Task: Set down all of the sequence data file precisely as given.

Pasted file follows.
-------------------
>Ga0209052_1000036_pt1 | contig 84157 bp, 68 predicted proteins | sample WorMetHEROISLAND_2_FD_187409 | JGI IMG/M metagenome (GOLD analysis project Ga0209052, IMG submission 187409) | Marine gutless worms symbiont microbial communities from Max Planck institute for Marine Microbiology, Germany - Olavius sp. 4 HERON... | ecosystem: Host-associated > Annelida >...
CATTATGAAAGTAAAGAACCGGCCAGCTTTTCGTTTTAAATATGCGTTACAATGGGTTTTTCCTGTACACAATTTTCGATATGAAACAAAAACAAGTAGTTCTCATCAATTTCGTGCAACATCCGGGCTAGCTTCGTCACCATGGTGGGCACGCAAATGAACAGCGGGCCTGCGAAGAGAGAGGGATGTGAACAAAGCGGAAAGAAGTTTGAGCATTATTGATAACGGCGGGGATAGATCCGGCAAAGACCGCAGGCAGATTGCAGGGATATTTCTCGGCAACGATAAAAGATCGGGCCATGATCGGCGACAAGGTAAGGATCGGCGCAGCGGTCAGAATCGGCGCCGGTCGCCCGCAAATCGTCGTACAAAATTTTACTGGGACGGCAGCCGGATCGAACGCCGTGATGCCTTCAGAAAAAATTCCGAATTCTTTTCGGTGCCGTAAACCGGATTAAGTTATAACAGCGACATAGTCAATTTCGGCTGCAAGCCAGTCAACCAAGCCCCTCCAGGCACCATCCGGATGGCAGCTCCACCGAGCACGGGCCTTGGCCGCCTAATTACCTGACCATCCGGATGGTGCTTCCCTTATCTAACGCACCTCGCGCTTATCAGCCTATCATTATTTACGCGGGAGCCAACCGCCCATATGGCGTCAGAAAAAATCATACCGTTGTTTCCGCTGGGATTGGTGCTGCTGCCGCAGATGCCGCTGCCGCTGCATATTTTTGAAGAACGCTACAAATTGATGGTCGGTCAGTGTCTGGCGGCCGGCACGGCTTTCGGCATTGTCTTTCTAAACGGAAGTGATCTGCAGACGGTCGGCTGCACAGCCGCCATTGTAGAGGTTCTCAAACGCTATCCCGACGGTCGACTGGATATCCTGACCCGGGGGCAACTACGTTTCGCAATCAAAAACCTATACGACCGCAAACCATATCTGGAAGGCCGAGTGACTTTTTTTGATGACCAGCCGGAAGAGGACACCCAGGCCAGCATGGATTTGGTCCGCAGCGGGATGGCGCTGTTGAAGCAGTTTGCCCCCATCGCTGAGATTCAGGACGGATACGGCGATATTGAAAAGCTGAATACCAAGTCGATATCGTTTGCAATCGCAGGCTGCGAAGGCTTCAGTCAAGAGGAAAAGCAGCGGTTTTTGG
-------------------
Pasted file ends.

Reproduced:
>Ga0209052_1000036_pt1 | contig 84157 bp, 68 predicted proteins | sample WorMetHEROISLAND_2_FD_187409 | JGI IMG/M metagenome (GOLD analysis project Ga0209052, IMG submission 187409) | Marine gutless worms symbiont microbial communities from Max Planck institute for Marine Microbiology, Germany - Olavius sp. 4 HERON... | ecosystem: Host-associated > Annelida >...
CATTATGAAAGTAAAGAACCGGCCAGCTTTTCGTTTTAAATATGCGTTACAATGGGTTTTTCCTGTACACAATTTTCGATATGAAACAAAAACAAGTAGTTCTCATCAATTTCGTGCAACATCCGGGCTAGCTTCGTCACCATGGTGGGCACGCAAATGAACAGCGGGCCTGCGAAGAGAGAGGGATGTGAACAAAGCGGAAAGAAGTTTGAGCATTATTGATAACGGCGGGGATAGATCCGGCAAAGACCGCAGGCAGATTGCAGGGATATTTCTCGGCAACGATAAAAGATCGGGCCATGATCGGCGACAAGGTAAGGATCGGCGCAGCGGTCAGAATCGGCGCCGGTCGCCCGCAAATCGTCGTACAAAATTTTACTGGGACGGCAGCCGGATCGAACGCCGTGATGCCTTCAGAAAAAATTCCGAATTCTTTTCGGTGCCGTAAACCGGATTAAGTTATAACAGCGACATAGTCAATTTCGGCTGCAAGCCAGTCAACCAAGCCCCTCCAGGCACCATCCGGATGGCAGCTCCACCGAGCACGGGCCTTGGCCGCCTAATTACCTGACCATCCGGATGGTGCTTCCCTTATCTAACGCACCTCGCGCTTATCAGCCTATCATTATTTACGCGGGAGCCAACCGCCCATATGGCGTCAGAAAAAATCATACCGTTGTTTCCGCTGGGATTGGTGCTGCTGCCGCAGATGCCGCTGCCGCTGCATATTTTTGAAGAACGCTACAAATTGATGGTCGGTCAGTGTCTGGCGGCCGGCACGGCTTTCGGCATTGTCTTTCTAAACGGAAGTGATCTGCAGACGGTCGGCTGCACAGCCGCCATTGTAGAGGTTCTCAAACGCTATCCCGACGGTCGACTGGATATCCTGACCCGGGGGCAACTACGTTTCGCAATCAAAAACCTATACGACCGCAAACCATATCTGGAAGGCCGAGTGACTTTTTTTGATGACCAGCCGGAAGAGGACACCCAGGCCAGCATGGATTTGGTCCGCAGCGGGATGGCGCTGTTGAAGCAGTTTGCCCCCATCGCTGAGATTCAGGACGGATACGGCGATATTGAAAAGCTGAATACCAAGTCGATATCGTTTGCAATCGCAGGCTGCGAAGGCTTCAGTCAAGAGGAAAAGCAGCGGTTTTTGG